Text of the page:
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Application of 3D Printing Technology in Increasing the Diagnostic Performance of Enzyme-Linked Immunosorbent Assay (ELISA) for Infectious Diseases.

Singh H, Shimojima M, Shiratori T, An le V, Sugamata M, Yang M - Sensors (Basel) (2015)

Bottom Line: Enzyme-linked Immunosorbent Assay (ELISA)-based diagnosis is the mainstay for measuring antibody response in infectious diseases and to support pathogen identification of potential use in infectious disease outbreaks and clinical care of individual patients.The development of laboratory diagnostics using readily available 3D printing technologies provides a timely opportunity for further expansion of this technology into immunodetection systems.Utilizing available 3D printing platforms, a '3D well' was designed and developed to have an increased surface area compared to those of 96-well plates.

View Article: PubMed Central - PubMed

Affiliation: Department of Intelligent Mechanical Systems, Graduate School of System Design, Tokyo Metropolitan University, 6-6 Asahigaoka, Hino, Tokyo 191-0065, Japan. singhha3@gmail.com.

ABSTRACT
Enzyme-linked Immunosorbent Assay (ELISA)-based diagnosis is the mainstay for measuring antibody response in infectious diseases and to support pathogen identification of potential use in infectious disease outbreaks and clinical care of individual patients. The development of laboratory diagnostics using readily available 3D printing technologies provides a timely opportunity for further expansion of this technology into immunodetection systems. Utilizing available 3D printing platforms, a '3D well' was designed and developed to have an increased surface area compared to those of 96-well plates. The ease and rapidity of the development of the 3D well prototype provided an opportunity for its rapid validation through the diagnostic performance of ELISA in infectious disease without modifying current laboratory practices for ELISA. The improved sensitivity of the 3D well of up to 2.25-fold higher compared to the 96-well ELISA provides a potential for the expansion of this technology towards miniaturization and Lab-On-a-Chip platforms to reduce time, volume of reagents and samples needed for such assays in the laboratory diagnosis of infectious and other diseases including applications in other disciplines.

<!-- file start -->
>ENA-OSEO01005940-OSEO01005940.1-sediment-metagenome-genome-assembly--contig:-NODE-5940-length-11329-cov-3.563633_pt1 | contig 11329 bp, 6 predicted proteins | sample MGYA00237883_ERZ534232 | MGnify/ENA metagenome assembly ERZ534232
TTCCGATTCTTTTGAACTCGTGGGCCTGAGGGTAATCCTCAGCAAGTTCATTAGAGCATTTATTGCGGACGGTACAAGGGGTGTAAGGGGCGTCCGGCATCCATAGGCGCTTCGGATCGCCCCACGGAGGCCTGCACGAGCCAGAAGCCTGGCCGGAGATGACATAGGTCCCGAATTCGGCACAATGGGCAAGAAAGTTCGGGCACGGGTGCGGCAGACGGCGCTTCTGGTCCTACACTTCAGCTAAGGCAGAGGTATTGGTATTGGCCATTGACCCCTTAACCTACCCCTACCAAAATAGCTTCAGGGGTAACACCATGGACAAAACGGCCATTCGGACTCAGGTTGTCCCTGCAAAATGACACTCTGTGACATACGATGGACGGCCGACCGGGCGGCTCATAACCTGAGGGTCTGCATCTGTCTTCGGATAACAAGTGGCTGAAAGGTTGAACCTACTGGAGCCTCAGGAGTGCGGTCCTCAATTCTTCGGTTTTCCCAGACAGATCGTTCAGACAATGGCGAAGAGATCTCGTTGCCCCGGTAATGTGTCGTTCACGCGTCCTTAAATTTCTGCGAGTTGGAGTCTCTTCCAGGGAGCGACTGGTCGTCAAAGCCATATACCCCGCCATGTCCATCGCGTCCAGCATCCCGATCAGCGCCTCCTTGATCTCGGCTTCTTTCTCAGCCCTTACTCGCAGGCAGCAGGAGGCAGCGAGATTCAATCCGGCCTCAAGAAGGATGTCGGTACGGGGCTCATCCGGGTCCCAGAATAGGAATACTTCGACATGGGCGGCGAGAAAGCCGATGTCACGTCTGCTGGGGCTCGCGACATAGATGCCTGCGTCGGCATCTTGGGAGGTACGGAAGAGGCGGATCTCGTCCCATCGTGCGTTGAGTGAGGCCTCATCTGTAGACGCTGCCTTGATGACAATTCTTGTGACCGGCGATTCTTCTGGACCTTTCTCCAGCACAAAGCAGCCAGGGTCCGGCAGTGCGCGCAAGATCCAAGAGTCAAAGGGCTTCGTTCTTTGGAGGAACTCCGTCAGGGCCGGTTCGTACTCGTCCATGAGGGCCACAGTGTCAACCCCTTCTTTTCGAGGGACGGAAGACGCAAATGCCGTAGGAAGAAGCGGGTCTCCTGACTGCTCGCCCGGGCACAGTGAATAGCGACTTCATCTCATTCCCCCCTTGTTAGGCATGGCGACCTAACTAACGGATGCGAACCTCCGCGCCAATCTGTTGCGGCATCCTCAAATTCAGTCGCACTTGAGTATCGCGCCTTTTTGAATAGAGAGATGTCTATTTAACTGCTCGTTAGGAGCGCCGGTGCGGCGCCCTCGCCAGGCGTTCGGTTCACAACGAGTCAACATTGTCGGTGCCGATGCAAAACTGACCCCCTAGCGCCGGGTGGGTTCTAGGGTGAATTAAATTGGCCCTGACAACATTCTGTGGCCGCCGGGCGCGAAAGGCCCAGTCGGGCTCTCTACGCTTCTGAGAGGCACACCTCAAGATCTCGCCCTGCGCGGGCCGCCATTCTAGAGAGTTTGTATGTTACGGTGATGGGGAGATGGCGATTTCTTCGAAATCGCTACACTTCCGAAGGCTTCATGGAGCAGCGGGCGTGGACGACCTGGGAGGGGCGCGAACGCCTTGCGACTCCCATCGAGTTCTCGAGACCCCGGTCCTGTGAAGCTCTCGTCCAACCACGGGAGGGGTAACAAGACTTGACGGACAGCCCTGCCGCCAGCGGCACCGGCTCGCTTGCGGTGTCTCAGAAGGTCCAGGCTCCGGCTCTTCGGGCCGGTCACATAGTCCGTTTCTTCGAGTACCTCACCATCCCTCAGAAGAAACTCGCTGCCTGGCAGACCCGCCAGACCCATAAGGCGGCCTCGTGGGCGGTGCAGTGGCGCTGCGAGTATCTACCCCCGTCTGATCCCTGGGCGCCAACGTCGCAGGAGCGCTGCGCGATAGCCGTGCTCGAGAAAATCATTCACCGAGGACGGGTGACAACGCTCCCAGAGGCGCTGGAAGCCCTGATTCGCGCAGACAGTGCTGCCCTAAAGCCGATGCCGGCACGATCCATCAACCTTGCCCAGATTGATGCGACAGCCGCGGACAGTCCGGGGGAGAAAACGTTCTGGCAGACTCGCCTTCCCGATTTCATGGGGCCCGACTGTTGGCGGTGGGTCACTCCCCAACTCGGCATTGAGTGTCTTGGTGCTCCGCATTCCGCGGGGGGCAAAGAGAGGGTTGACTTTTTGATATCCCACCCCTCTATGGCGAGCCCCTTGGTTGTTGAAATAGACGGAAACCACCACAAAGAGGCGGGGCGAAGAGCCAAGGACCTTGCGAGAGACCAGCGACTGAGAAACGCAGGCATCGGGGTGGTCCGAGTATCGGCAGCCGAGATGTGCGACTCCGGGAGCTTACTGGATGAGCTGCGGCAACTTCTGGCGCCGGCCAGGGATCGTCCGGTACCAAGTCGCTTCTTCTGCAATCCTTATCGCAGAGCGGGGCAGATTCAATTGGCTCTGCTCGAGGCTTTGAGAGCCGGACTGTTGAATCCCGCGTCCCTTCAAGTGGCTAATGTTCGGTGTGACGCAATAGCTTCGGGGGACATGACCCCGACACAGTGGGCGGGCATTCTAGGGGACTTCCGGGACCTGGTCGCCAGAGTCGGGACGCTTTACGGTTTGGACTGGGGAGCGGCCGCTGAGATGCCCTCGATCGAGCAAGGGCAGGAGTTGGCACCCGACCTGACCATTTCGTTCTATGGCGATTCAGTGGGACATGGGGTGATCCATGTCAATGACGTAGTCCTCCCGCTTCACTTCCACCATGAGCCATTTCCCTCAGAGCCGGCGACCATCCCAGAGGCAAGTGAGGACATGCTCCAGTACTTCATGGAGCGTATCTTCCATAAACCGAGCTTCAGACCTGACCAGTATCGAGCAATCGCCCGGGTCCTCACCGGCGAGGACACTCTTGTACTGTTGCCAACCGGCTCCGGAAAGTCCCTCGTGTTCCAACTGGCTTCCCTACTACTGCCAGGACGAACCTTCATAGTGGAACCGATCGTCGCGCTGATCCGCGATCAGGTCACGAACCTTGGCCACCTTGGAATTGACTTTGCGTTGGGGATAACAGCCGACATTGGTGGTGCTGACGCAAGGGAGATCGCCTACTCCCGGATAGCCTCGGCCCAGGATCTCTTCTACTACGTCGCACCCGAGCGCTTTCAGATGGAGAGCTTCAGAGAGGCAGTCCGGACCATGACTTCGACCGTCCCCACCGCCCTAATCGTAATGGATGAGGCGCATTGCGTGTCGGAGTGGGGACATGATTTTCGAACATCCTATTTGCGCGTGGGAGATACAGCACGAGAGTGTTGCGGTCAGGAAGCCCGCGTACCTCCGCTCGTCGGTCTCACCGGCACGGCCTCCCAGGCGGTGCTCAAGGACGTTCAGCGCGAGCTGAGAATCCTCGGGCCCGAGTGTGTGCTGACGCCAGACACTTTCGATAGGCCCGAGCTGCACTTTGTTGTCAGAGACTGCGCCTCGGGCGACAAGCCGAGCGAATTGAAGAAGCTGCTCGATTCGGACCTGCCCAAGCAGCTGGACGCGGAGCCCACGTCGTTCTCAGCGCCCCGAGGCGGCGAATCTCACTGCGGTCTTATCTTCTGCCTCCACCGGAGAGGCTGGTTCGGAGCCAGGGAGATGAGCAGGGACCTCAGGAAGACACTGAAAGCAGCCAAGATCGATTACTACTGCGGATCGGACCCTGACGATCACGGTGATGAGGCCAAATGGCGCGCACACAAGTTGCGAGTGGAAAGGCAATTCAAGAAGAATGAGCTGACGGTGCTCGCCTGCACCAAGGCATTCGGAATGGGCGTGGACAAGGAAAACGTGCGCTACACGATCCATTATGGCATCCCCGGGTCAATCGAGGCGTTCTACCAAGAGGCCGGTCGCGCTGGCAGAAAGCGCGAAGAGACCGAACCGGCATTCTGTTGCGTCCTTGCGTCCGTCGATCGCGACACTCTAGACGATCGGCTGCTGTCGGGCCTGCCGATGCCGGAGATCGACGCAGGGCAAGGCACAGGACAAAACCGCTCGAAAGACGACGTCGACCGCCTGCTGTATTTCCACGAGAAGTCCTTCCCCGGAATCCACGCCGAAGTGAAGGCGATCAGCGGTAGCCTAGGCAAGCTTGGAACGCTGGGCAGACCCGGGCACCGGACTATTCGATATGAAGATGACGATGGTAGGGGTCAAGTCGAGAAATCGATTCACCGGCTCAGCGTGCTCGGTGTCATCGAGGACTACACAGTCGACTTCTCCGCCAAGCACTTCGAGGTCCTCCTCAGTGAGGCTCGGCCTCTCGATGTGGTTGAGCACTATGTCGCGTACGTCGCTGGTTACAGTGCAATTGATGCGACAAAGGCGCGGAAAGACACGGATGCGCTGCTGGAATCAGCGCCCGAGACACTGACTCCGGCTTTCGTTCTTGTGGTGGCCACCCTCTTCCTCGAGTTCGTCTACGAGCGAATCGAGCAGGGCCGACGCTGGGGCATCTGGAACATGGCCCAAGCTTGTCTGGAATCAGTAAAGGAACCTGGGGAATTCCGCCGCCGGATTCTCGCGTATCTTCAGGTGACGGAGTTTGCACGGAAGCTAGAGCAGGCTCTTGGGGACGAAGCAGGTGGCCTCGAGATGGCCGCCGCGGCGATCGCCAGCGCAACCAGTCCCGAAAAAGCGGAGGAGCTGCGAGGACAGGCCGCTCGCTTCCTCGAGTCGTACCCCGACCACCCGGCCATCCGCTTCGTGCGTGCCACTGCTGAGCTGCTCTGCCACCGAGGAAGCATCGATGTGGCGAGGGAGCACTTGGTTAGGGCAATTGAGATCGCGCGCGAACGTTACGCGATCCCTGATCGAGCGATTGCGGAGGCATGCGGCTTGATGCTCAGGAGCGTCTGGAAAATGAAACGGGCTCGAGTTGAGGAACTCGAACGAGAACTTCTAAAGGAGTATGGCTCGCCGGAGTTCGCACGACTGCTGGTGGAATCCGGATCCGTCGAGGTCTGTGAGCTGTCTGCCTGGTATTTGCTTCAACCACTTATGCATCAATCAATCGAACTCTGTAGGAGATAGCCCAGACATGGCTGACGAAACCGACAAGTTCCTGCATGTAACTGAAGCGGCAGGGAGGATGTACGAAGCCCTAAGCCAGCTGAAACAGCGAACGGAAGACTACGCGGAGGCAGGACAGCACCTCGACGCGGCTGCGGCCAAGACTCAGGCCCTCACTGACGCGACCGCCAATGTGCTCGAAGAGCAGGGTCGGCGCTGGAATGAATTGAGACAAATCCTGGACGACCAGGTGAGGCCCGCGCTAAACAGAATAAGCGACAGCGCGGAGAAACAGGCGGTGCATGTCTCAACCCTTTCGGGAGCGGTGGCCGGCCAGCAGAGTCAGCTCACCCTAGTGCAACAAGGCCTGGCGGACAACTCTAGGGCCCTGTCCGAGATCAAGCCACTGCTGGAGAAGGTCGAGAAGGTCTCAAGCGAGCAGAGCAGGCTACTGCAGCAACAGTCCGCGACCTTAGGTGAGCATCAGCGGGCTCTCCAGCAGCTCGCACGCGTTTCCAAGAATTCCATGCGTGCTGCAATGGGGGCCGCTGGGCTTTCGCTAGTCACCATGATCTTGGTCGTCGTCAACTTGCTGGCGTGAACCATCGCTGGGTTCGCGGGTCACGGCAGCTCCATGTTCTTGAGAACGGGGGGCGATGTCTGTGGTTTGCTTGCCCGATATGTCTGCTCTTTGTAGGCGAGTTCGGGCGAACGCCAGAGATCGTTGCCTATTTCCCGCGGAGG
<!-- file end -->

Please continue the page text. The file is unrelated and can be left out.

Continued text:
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Related in: MedlinePlus

Validation by IgG ELISA for rubella virus antibody at 1:100 to 1:6400 dilution of primary antibody (OD405: optical density measured at 405 nm). Points represent mean of OD405 values of 6 tests (n = 6) and error bars represent range of OD405 data obtained. * Asterisk denominates statistical significance (Student’s t-test, p < 0.05).
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sensors-15-16503-f004: Validation by IgG ELISA for rubella virus antibody at 1:100 to 1:6400 dilution of primary antibody (OD405: optical density measured at 405 nm). Points represent mean of OD405 values of 6 tests (n = 6) and error bars represent range of OD405 data obtained. * Asterisk denominates statistical significance (Student’s t-test, p < 0.05).

Mentions: The sensitivity of detection of Rubella virus antibodies in the Rubella virus antibody positive sample was higher using the 3D well following surface modification by chemical etching at all primary antibody dilutions used in the validation (1:100, 1:400, 1:1600 and 1:6400) compared to the 96-well [OD405 (3D well vs. 96 well): 1:100 (3.4 vs. 2.9); 1:400 (2.8 vs. 1.7); 1:1600 (1.6 vs. 0.9 and 1:6400 (0.9 vs. 0.4)]. The sensitivity of detection for the Rubella virus antibody positive sample using the 3D well ELISA was 1.2-fold (1:100), 1.6-fold (1:400), 1.7-fold (1:1600) and 2.25-fold (1:6400) (average: 1.7-fold) higher compared to the 96-well ELISA at each dilution point, respectively. Student’s t-test analysis showed that the sensitivity based on the OD405 values obtained for the Rubella virus antibody positive sample at all dilution points using the 3D well were higher than that of the 96-well (p < 0.05) (Figure 4).